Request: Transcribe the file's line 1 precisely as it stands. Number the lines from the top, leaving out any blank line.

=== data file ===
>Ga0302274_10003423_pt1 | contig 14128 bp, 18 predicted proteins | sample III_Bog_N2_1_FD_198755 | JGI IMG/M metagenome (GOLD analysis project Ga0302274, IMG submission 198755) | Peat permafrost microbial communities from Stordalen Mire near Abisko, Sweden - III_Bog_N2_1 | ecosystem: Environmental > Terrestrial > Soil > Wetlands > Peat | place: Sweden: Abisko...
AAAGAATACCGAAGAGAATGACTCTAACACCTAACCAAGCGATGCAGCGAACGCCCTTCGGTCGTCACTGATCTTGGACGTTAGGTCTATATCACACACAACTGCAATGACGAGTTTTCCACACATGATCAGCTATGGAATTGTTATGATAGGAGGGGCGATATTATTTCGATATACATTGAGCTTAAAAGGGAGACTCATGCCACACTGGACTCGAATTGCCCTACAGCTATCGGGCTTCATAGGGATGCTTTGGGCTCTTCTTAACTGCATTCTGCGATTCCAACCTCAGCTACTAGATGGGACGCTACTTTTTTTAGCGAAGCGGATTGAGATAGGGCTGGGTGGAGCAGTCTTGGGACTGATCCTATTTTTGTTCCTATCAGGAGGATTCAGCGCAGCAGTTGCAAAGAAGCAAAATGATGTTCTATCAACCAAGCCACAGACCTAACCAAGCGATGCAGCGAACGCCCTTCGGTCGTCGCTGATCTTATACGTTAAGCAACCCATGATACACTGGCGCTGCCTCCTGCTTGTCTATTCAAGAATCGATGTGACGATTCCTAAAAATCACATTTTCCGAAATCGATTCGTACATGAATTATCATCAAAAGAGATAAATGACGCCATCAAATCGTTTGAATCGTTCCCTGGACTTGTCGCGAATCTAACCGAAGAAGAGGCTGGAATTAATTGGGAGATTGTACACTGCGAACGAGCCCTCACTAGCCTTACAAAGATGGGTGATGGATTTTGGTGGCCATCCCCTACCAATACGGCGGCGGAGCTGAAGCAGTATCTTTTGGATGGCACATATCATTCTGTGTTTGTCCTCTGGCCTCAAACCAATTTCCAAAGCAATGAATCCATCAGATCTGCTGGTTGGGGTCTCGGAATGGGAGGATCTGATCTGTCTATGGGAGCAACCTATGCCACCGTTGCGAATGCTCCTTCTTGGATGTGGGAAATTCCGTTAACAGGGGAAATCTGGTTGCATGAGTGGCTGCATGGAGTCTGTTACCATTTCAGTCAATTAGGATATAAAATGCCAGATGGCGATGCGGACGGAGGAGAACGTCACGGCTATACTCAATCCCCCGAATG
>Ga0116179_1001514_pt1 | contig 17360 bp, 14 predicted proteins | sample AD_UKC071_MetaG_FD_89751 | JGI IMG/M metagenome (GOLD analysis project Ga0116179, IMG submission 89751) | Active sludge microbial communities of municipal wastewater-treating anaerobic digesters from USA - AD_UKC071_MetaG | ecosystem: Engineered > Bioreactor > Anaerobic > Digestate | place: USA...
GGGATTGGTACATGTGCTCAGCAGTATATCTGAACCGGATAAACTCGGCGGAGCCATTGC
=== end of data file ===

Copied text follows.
>Ga0302274_10003423_pt1 | contig 14128 bp, 18 predicted proteins | sample III_Bog_N2_1_FD_198755 | JGI IMG/M metagenome (GOLD analysis project Ga0302274, IMG submission 198755) | Peat permafrost microbial communities from Stordalen Mire near Abisko, Sweden - III_Bog_N2_1 | ecosystem: Environmental > Terrestrial > Soil > Wetlands > Peat | place: Sweden: Abisko...